Swedespeed Rides Along With Josh Koropchak and the TKi Motorsport S60
by Stu Fowle
Aug 10, 2010 - 4:17:01 PM
The sun is already blinding and pit row already has that oasis blur of melting air when I arrive at New Jersey Motorsports Park one mid-summer morning. I should have taken advantage of my opportunity to be air conditioned for a few last precious moments but instead I left the top down on our 2011 Volvo C70 and I’m peeling myself off the driver’s seat in the small chunk of shade afforded to me by a racing team trailer.
Josh Koropchak doesn’t seem to care in the slightest. Here I am in short sleeves, dying, and he’s climbing out of a bare-bones S60 race car in a full helmet and race suit, smiling from ear to ear. He’s the driver and team principal for TKi Motorsports, a team that for the past few years has been confusing Mustangs and Porsches in NASA’s Pro Racing GTS3 class by taking a funky teal-and-orange Volvo S60 and shoving it between them through the corners. Josh seems to handle the heat well, regardless of how you want to interpret us saying that.
The TKi team is in the thick of its second year in NASA GTS3 racing, and along with K-Pax Racing is among the very rare breed of folks running a Volvo in a major series. Their funky-colored S60 arrived that way from Europe where it was built as a factory race car for the S60 Challenge Spec Series and later ran in the Dutch Supercar Challenge, for which a scrutineering sticker still lives on the rear window. Put together by Volvo Motorsports, the car uses a factory modified and sealed B5234T3 five-cylinder turbo motor producing about 300 hp and the same figure in lb-ft of torque.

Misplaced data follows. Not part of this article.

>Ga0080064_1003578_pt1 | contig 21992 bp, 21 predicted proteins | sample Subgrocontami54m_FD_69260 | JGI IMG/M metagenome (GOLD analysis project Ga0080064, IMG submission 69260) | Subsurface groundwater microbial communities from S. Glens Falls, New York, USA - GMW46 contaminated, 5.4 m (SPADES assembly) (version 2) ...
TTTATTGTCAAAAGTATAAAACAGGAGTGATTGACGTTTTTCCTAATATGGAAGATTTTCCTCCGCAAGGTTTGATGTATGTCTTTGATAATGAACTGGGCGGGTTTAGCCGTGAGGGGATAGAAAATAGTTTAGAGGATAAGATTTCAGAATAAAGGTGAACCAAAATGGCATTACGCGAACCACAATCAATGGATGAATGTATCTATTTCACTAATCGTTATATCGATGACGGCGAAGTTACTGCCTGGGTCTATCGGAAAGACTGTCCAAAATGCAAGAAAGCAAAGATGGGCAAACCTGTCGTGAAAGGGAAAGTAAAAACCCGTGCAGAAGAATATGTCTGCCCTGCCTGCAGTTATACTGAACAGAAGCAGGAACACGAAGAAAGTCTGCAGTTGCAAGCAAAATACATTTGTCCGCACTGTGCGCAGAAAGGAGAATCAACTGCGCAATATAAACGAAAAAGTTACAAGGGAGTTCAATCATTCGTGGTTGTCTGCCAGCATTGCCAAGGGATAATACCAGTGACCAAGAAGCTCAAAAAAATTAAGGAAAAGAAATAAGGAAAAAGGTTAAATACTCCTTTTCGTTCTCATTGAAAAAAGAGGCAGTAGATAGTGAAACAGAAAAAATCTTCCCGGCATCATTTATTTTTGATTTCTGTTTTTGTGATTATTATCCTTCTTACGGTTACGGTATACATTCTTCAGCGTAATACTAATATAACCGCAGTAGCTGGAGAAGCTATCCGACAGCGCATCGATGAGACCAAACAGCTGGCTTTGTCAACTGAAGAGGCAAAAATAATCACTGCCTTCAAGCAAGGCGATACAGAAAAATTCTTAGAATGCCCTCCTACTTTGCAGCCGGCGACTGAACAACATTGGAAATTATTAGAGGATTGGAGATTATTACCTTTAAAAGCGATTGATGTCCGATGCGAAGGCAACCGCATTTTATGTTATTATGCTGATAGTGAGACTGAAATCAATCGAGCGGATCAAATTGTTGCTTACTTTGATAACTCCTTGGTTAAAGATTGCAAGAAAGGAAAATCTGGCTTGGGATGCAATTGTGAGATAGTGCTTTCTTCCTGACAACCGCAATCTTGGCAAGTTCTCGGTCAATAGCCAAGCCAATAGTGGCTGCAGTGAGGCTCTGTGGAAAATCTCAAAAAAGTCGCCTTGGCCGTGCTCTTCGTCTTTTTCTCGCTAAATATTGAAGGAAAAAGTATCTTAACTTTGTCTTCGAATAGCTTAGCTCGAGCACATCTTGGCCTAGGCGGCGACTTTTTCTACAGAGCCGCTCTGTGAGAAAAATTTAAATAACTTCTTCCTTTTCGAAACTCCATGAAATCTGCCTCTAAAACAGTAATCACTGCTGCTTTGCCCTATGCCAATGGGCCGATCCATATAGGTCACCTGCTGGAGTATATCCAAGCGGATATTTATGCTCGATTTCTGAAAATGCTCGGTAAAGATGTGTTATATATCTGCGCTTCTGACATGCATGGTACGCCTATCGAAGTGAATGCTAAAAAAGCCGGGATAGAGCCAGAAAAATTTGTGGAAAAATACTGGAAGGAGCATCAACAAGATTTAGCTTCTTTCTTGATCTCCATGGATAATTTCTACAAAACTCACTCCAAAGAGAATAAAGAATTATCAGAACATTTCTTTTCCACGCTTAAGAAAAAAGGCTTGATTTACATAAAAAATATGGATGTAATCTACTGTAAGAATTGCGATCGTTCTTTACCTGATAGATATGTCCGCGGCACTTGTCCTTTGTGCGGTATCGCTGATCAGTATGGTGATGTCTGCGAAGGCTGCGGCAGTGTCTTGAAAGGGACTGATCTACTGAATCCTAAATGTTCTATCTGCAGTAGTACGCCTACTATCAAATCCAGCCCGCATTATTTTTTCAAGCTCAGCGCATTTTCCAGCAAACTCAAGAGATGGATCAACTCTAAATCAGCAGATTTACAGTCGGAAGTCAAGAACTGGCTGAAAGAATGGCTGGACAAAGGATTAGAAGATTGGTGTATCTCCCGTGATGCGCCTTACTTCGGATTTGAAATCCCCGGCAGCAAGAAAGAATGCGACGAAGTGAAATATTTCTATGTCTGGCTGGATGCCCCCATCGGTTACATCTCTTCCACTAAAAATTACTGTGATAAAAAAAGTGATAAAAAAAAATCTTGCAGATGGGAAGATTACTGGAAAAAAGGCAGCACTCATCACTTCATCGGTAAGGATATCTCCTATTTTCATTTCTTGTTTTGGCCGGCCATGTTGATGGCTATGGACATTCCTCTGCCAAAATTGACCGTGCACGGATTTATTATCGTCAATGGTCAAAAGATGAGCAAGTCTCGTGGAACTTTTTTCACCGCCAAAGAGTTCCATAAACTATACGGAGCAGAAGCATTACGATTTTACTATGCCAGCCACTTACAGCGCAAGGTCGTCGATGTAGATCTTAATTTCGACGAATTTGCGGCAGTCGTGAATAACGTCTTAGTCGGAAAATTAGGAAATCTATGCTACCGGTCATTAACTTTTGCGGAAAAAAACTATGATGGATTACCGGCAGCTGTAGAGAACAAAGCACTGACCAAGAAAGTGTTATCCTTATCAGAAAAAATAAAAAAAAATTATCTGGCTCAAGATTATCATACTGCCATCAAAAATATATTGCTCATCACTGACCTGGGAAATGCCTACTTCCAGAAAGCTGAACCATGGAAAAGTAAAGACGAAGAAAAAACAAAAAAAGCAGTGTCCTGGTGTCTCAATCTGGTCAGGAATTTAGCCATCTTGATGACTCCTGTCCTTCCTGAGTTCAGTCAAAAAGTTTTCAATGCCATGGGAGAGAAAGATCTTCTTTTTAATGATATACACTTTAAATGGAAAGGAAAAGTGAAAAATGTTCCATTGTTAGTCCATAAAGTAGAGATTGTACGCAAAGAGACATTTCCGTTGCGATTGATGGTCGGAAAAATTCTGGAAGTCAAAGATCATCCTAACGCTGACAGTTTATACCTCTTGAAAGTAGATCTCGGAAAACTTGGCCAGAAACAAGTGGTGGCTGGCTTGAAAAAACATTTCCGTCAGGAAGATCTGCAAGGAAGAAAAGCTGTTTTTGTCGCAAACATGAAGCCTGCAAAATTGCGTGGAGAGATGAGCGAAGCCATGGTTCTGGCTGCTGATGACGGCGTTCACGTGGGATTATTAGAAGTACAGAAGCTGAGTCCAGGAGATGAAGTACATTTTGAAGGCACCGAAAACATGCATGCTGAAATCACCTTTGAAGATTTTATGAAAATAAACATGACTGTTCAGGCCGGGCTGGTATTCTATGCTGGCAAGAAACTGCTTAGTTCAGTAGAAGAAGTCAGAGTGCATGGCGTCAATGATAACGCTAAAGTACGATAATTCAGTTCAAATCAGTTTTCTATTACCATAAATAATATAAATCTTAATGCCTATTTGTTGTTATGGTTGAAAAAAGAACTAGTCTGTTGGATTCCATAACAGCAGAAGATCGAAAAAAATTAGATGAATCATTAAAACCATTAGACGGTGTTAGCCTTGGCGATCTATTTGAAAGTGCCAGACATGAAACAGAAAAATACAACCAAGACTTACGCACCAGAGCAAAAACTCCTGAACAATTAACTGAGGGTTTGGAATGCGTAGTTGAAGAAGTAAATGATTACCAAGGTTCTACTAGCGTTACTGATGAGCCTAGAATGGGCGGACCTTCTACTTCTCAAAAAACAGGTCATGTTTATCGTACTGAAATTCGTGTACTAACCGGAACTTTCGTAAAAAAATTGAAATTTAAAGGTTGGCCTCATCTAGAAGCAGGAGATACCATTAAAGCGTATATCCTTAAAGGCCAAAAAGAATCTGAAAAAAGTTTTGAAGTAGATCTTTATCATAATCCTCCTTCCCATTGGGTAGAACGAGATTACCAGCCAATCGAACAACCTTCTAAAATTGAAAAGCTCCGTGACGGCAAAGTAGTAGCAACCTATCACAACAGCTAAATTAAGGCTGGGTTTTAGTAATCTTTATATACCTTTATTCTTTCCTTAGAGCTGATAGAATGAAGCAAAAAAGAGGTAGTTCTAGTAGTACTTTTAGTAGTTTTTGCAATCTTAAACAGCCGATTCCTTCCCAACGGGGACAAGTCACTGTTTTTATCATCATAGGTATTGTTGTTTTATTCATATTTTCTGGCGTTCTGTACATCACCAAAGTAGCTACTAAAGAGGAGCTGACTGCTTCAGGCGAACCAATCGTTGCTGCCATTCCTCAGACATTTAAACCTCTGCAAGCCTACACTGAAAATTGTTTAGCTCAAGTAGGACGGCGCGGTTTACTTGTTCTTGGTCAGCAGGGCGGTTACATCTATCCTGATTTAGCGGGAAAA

As I walk through a wide garage door at NJMP, the hood is popped and the wheels are off the S60. With the first test session of the morning just completed, chief mechanic Tom Koropchak and team mechanic Dave Lipkins, both experienced Volvo technicians, are checking the car’s vitals. Everything seems solid this morning, but they do a quick brake bleed because Josh felt just a touch too much softness out on the course.
Throw a blanket over a few components like the carbon fiber airbox or the strut brace holding two external reservoirs for the Ohlins shocks and the scene beneath the surface looks almost identical to the engine bay of any other S60. It even has that shiny silver sticker reminding the mechanics when the timing belt was last changed. The car still runs catalytic converters and sounds just a bit noisier than a normal street car. As the wheels go back on hiding big 355-mm AP Racing brakes, we notice they’re even stock Volvo parts, though for actual races and not test sessions like this one, the team has a lighter aftermarket set.
Honestly, this all has me wondering how competitive a near-stock, front-drive 2001 S60 can really be here in 2010 with a pack of very serious, high-horsepower competitors. It doesn’t make any sense. It can’t be. But assumptions are silly things.
After shoehorning me in a temporary passenger seat, the team pushes the S60 out of the garage and the engine fires with a modest roar. It isn’t visible through the full-face helmet but it’s obvious Josh is smiling wide as he asks if I’m ready. Of course I am — I’m dying to see what this car is capable of.